A major disadvantage of the CM @ Risk approach relative to design/bid/build is that it may not be allowable by statute to a public owner. In addition, because it is not the traditional method, some owners do not fully understand how to successfully implement it and, as a result, rely on the advice of the CM when they should be questioning it. For example, owners sometimes forget that because the CM is serving as an at-risk contractor once a GMP is established, the CM's interests may differ from the owner's during construction.
There also can be more risk for the owner. Like design-bid-build projects, projects built using the CM @ Risk approach are prone to controversy between the CM and the architect over change orders, disputes, and claims when the unexpected occurs after the GMP is in place. This tends to happen more frequently on fast-tracked CM @ Risk projects because when construction proceeds before the design is complete, there is a greater chance of design coordination issues on projects.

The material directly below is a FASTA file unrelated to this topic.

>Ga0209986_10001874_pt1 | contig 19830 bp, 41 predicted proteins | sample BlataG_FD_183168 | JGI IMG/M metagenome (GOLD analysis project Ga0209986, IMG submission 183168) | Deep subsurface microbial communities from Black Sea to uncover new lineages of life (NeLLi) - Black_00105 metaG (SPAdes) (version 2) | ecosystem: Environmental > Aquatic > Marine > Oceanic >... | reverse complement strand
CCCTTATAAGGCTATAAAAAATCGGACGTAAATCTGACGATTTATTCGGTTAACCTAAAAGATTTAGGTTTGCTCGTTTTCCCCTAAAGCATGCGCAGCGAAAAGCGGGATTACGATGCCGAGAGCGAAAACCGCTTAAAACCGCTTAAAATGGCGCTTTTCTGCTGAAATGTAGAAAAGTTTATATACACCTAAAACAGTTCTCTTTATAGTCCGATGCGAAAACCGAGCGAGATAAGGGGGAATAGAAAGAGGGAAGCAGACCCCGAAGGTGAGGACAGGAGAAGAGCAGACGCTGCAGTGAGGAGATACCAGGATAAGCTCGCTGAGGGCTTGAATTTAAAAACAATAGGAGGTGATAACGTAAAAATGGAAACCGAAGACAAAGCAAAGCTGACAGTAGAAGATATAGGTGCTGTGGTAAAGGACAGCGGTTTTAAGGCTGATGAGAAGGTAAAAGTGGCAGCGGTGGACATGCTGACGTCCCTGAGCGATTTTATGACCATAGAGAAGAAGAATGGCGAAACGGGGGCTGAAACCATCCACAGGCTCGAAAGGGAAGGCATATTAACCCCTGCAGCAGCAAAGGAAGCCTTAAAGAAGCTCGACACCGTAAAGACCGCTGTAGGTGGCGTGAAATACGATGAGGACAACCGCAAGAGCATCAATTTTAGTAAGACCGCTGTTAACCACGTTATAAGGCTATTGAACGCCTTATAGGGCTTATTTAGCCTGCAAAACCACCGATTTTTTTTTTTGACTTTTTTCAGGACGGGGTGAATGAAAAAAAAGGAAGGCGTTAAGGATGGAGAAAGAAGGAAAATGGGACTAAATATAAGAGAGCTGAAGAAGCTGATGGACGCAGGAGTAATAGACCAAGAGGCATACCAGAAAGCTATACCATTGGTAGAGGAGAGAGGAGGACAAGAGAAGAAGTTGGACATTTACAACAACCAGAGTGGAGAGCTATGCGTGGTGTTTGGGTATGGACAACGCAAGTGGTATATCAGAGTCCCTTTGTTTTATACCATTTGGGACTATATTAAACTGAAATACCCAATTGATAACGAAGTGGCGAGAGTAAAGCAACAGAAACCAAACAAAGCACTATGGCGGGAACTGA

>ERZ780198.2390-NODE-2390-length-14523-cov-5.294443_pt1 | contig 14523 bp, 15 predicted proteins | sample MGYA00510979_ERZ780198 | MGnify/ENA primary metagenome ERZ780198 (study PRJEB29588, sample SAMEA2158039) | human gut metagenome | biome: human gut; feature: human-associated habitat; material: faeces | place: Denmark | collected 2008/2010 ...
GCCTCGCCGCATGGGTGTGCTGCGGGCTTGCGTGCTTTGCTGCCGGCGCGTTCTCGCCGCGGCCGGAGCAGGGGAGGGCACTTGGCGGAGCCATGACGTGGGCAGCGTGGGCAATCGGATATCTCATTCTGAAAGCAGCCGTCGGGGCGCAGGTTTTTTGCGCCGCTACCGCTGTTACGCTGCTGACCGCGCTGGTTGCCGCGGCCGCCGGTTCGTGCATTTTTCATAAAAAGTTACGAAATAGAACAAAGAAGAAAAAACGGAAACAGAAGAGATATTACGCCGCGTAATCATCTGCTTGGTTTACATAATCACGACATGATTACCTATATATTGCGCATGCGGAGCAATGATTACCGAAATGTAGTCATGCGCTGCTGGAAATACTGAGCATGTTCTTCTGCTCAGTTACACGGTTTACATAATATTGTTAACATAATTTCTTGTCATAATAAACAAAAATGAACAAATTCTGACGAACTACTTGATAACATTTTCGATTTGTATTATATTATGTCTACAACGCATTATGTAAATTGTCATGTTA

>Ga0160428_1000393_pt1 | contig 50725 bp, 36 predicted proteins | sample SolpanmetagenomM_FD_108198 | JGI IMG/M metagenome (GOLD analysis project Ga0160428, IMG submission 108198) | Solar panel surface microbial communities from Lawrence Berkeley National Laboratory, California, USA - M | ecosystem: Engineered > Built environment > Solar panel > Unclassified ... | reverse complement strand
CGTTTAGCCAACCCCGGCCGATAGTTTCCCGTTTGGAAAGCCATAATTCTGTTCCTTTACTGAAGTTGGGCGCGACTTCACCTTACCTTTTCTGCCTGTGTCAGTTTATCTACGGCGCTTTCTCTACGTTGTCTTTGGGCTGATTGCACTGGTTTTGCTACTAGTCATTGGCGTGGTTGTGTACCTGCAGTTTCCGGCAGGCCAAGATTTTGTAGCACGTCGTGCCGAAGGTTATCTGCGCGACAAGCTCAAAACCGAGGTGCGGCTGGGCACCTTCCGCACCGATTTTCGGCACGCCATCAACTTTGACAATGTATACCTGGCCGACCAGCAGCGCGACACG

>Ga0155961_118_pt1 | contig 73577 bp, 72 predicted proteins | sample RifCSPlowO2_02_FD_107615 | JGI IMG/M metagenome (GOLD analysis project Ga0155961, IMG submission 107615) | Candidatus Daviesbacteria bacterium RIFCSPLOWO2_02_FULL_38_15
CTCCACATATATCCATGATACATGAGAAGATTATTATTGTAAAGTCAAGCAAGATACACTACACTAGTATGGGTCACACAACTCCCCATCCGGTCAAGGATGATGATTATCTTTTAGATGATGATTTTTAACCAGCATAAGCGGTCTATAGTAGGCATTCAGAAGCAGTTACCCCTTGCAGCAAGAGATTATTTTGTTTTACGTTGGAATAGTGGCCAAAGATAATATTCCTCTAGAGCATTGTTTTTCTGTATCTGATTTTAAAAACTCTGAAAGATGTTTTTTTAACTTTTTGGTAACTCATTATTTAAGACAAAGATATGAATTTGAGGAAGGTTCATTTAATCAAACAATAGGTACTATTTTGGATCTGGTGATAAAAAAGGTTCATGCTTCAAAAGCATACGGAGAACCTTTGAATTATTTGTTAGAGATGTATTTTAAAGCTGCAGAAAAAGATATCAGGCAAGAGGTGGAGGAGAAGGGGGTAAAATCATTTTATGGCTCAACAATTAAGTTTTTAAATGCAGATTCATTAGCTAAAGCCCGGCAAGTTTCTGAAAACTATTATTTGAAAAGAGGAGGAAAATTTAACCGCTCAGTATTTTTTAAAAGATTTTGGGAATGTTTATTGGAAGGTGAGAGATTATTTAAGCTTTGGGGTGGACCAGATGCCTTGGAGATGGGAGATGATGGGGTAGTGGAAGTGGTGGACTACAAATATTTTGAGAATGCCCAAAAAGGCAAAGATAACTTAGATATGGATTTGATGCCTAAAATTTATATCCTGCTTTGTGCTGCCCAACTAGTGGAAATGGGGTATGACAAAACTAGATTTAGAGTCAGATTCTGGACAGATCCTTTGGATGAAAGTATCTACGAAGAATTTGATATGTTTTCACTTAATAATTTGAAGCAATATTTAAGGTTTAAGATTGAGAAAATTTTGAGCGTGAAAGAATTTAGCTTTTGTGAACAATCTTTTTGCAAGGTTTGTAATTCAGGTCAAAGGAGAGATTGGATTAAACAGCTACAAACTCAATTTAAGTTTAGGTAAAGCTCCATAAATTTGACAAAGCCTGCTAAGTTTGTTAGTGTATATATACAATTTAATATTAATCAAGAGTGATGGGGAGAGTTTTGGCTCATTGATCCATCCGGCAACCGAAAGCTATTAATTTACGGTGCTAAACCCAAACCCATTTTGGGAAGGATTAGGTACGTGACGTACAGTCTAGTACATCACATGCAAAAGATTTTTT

With design/build approach, the owner contracts with one entity (the design/builder) to take responsibility for the delivery of their project from the design phase to occupancy. The selection is usually made by soliciting qualifications and price proposals from design/builders, usually teams of contractors and designers, before or during the conceptual design phase of the project. In my experience, the design/builder team is generally led by a contractor resulting in the owner issuing one contract to the contractor, who in turn contracts with a designer for the design.